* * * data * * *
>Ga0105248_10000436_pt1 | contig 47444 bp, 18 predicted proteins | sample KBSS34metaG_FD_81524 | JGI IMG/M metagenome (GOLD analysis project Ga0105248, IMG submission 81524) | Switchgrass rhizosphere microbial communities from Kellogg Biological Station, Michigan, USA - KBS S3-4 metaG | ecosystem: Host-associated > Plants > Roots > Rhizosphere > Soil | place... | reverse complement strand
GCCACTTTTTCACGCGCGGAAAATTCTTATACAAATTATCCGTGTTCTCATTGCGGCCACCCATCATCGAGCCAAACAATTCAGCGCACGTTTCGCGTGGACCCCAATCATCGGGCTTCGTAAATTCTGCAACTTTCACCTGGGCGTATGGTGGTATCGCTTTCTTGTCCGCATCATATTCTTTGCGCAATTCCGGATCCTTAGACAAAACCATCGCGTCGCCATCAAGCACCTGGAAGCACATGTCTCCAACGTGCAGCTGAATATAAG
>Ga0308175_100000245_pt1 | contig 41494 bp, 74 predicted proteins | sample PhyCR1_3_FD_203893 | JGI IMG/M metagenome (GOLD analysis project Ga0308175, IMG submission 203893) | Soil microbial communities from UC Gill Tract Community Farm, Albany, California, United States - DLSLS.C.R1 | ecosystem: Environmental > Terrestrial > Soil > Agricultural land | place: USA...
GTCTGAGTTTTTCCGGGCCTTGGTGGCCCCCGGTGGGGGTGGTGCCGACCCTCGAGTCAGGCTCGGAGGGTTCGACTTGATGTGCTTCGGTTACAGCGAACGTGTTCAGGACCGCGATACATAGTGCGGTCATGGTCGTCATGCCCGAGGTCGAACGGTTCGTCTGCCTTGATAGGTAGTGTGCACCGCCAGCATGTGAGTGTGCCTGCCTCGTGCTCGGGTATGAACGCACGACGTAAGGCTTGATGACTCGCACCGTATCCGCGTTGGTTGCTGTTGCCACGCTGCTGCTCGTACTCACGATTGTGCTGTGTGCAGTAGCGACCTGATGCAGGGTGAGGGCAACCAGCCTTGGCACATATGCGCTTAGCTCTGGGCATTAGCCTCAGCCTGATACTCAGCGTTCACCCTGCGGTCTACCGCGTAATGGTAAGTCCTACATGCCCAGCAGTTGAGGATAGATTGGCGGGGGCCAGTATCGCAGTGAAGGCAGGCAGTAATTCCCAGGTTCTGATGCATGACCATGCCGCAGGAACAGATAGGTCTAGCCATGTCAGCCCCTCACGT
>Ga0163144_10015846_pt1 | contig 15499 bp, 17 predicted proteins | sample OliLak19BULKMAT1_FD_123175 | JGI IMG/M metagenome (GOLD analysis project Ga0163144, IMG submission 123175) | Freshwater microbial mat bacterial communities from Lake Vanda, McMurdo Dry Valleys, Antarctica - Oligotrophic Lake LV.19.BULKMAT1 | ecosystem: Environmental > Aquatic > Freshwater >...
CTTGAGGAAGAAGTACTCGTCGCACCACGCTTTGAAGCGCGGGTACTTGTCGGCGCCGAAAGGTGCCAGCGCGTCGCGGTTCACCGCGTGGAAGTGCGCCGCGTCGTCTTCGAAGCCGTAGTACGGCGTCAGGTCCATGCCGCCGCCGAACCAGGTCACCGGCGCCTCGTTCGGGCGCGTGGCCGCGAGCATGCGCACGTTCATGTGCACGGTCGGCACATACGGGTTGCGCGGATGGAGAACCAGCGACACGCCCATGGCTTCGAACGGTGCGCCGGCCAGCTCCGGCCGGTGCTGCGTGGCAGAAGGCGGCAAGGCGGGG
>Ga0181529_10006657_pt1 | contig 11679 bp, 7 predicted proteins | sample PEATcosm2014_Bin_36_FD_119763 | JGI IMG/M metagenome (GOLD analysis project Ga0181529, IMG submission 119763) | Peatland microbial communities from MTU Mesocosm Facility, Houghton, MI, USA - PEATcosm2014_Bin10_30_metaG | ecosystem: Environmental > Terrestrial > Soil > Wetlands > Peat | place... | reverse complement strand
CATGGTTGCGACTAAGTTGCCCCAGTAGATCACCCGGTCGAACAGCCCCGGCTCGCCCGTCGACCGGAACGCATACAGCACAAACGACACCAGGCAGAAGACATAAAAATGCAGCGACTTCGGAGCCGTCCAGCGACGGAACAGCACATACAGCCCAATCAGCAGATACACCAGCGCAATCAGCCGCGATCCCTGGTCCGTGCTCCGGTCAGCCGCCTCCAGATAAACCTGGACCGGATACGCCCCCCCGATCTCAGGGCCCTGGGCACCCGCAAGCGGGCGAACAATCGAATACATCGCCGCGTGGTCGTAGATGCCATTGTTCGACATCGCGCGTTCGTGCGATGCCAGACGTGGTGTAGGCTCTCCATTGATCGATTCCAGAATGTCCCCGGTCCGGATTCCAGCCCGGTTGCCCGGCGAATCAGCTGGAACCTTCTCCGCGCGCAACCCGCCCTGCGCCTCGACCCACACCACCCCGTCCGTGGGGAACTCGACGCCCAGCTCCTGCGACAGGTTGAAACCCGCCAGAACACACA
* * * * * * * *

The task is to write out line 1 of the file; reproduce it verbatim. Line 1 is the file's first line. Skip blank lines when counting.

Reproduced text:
>Ga0105248_10000436_pt1 | contig 47444 bp, 18 predicted proteins | sample KBSS34metaG_FD_81524 | JGI IMG/M metagenome (GOLD analysis project Ga0105248, IMG submission 81524) | Switchgrass rhizosphere microbial communities from Kellogg Biological Station, Michigan, USA - KBS S3-4 metaG | ecosystem: Host-associated > Plants > Roots > Rhizosphere > Soil | place... | reverse complement strand